– Should you attempt to breastfeed before deciding on the bottle?
– Should you cover up or should everyone get over it when you whip it out to nurse?
– What age is too old to continue breastfeeding?
Lately there’s been a ton of press about breastfeeding. From ads encouraging it to blogs on it, to tweets that rally for or against it in public.
Breastfeeding is HARD. I didn’t expect it to hurt as bad as it did, to be as time consuming as it was, to mess with my hormones for months on end. There were many nights I thought about giving up and simply giving Bella formula. I blogged my entire experience (as it was still fresh in my head) about it for Heir to Blair one time.
Then once everything healed on me and both her and I got the hang of it, the reflux and barfing kicked in. Hours on end Bella would puke up breastmilk while I cleaned it up. I woke up some nights and bawled because I simply didn’t think I could handle her projectile vomiting all over me and the bed one more time. I went through 25-30 burp cloths a day. The big ones. Like 3 feet long and 2 feet wide folded in half to catch it all.
You’d think after all that, I’d maybe be a bit miffed at someone who didn’t try at all, or gave it a shot for a few days and then switched to formula. But really, I understand. Breastfeeding was more painful than labor for me. Hands down – I’d rather push out a 17lb kid than go through those first few weeks again.
So when someone says, “It was so hard, I just couldn’t do it,” I nod my head in sympathy. I get it.
On top of that, if you can’t be at home for long after the baby is born, I know the thoughts creep in of, “Why bother if once I’m all healed I have to go back to work and switch to formula anyway?” Let’s face it, not a whole ton of work places are breastfeeding friendly, and even if you insist, they usually find some way to make you pay for it – either emotionally or with actual time off your day.
But if you’re debating – let me tell you that after almost 8 months of breastfeeding, I wouldn’t change a thing. The struggle I went through physically and mentally with Bella’s reflux was worth it for the pride I have in my own body to have been her sole sourse of nutrition for 5 months.
Nothing worth having comes easy, and the same is true for nursing. It wasn’t easy for me, although it is for some. (Jealous) I didn’t have a wonderful lactation consultant, one of the nurses in the hospital was a total pig about it, insisting I supplement with formula 1 day in, and I stood my ground. I had one class that included a bit on feeding, read books, and talked with my Dr. and Mom.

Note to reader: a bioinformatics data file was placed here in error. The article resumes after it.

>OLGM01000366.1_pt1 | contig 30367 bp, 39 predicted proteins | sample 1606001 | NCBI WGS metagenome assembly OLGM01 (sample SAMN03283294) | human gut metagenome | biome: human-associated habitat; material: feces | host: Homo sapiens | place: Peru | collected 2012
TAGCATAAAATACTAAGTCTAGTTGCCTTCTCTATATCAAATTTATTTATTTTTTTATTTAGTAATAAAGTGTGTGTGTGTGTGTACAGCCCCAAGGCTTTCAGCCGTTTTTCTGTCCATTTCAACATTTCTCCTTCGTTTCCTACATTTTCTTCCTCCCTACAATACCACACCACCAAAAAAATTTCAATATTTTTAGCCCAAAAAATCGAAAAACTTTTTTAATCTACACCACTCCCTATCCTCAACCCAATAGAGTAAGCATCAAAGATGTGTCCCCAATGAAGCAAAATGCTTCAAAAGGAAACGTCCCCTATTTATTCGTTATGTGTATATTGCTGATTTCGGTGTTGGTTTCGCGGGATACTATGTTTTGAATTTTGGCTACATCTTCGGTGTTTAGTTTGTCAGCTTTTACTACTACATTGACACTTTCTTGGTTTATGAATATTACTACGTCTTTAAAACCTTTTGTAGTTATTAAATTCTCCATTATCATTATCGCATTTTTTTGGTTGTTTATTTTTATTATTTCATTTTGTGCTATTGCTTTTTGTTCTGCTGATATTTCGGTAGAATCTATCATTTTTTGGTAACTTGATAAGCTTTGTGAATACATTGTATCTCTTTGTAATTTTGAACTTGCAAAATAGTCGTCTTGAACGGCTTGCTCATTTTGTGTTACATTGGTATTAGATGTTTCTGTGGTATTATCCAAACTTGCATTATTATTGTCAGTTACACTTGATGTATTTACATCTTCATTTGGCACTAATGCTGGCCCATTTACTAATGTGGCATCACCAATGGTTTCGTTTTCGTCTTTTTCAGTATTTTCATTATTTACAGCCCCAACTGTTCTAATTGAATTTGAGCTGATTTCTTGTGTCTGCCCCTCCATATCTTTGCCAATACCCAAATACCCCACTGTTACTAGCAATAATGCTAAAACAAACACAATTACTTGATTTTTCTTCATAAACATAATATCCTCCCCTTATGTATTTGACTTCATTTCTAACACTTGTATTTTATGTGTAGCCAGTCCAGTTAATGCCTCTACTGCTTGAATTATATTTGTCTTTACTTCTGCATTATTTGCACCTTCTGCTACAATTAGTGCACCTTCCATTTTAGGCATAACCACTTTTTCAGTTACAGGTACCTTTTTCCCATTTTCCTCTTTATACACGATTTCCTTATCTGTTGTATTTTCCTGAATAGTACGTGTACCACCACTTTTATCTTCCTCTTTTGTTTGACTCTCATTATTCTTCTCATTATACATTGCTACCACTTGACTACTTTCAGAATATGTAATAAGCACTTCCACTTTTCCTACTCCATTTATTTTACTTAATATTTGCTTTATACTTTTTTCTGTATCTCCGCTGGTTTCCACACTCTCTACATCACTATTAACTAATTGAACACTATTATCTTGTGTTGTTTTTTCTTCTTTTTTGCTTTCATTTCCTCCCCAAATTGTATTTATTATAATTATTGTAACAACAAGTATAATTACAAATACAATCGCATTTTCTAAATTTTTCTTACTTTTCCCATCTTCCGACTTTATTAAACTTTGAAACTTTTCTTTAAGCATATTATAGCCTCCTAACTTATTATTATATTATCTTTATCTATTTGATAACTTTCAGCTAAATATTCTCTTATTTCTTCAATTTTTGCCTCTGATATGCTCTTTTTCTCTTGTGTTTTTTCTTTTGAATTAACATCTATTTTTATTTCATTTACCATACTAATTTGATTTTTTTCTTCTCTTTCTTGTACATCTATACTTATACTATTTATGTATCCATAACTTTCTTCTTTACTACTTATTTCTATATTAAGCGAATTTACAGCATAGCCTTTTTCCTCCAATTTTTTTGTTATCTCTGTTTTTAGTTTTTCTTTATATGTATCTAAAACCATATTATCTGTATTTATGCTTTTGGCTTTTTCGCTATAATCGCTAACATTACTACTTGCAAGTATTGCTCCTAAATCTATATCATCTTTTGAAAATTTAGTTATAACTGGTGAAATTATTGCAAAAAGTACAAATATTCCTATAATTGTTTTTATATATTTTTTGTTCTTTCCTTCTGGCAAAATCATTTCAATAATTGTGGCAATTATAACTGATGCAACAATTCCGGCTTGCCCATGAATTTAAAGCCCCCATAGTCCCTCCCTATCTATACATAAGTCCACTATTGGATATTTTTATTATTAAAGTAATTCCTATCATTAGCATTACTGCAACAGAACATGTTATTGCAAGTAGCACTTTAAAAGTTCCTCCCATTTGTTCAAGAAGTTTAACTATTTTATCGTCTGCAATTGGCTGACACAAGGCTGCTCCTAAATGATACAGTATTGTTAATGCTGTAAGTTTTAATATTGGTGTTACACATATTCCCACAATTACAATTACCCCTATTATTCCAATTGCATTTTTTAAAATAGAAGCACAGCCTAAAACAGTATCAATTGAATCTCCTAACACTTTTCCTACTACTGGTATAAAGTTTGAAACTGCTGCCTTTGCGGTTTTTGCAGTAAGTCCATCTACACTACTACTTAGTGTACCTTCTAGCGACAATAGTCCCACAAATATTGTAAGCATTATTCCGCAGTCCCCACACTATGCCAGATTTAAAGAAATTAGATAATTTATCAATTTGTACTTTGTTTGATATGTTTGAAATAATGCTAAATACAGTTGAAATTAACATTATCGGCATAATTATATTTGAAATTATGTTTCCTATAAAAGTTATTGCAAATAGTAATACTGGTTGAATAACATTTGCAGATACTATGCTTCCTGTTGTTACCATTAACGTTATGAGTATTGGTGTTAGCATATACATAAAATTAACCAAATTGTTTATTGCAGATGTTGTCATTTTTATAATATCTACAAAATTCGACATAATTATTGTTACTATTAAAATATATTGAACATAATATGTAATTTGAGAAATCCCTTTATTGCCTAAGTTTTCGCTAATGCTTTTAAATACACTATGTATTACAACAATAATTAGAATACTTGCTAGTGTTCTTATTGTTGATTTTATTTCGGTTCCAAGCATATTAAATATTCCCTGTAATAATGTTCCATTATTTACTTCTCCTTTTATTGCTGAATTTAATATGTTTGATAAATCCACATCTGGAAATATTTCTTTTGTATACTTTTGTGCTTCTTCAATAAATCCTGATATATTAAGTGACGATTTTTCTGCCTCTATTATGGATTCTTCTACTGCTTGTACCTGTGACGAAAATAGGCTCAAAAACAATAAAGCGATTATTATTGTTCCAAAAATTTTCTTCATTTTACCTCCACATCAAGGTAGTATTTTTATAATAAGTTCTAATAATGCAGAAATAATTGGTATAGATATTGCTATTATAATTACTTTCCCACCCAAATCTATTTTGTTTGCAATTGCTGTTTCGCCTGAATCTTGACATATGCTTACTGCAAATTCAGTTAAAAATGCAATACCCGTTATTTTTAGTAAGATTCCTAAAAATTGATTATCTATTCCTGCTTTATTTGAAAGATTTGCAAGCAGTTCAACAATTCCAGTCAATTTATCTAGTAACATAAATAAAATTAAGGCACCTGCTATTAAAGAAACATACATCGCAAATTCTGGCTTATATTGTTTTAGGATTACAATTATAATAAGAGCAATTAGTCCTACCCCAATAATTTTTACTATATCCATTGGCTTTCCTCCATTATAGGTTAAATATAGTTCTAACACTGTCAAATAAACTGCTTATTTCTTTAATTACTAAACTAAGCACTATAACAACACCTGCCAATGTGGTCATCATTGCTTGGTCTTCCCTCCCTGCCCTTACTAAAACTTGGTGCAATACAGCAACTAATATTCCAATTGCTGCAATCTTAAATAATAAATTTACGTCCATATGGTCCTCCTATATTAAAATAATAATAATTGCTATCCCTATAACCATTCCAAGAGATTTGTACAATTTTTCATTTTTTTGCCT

It’s a very personal choice. I know some people don’t feel that way – they don’t feel breastfeeding should be a choice. It’s what our bodies as mothers were made to do. So let me tell you this; I was in the hospital and Bella wouldn’t latch after hours of trying. I was crying, she was crying, the nurse from hell was making everything worse. Finally a new nurse came on duty and sobbing I said, “How come this is so hard for me? Women have done this for thousands of years so why can’t I?”
She looked me in the eyes and said, “No. You’re wrong. In those days, if the mom couldn’t breastfeed, she either had someone else do it or the baby died. Not all moms were able to do this. Just now we don’t need to have a wet nurse or death because of formula.”
It gave me a whole different perspective on breastfeeding. I wasn’t a failure if I couldn’t do it, but thanks to modern science my child didn’t have to latch on to another woman or die because of it. Since I was determined to, I kept at it anyway.
As for the public thing, I’m pretty modest when it comes to covering up. I know it makes other people uncomfortable to see a breast hanging out – fair or not. Yes, it’s sad and a little sick that Kim Kardashian can dress like a hoochie and do a sex tape, then have the gall to rudely comment on some woman breastfeeding her baby at the table. But for the sake of the old man next to me, or the young kids a few tables down, or the waiter who may not want to see a breast on his shift, I cover up. I’m completely fine with it.
I’ve known women who don’t, and it does make it a little awkward never to look down while you’re having a conversation with them. It’s like the whole time I have to tell myself, “Look directly into her eyes.” Now I know how guys feel on the first few dates with someone they like. 🙂
I’m not out to make a statement about breastfeeding uncovered or to challenge someone to say something where I can let loose about my rights as a mother, so I cover up.
And when is your kid too old? Well, everyone varies on this one. My opinion? If your kid:
– can unhook your bra
– plays video games while nursing
– needs a note to get out of kindergarten class for snack with you
– can tell you in a full sentence what you just had for lunch
it might be time to wean. I want to continue to nurse for a while, but then again, Bella is still my toothless wonder so things may change if those teeth all come in at once.
However – to each his (or her) own. This is simply my two cents as a breastfeeding mom.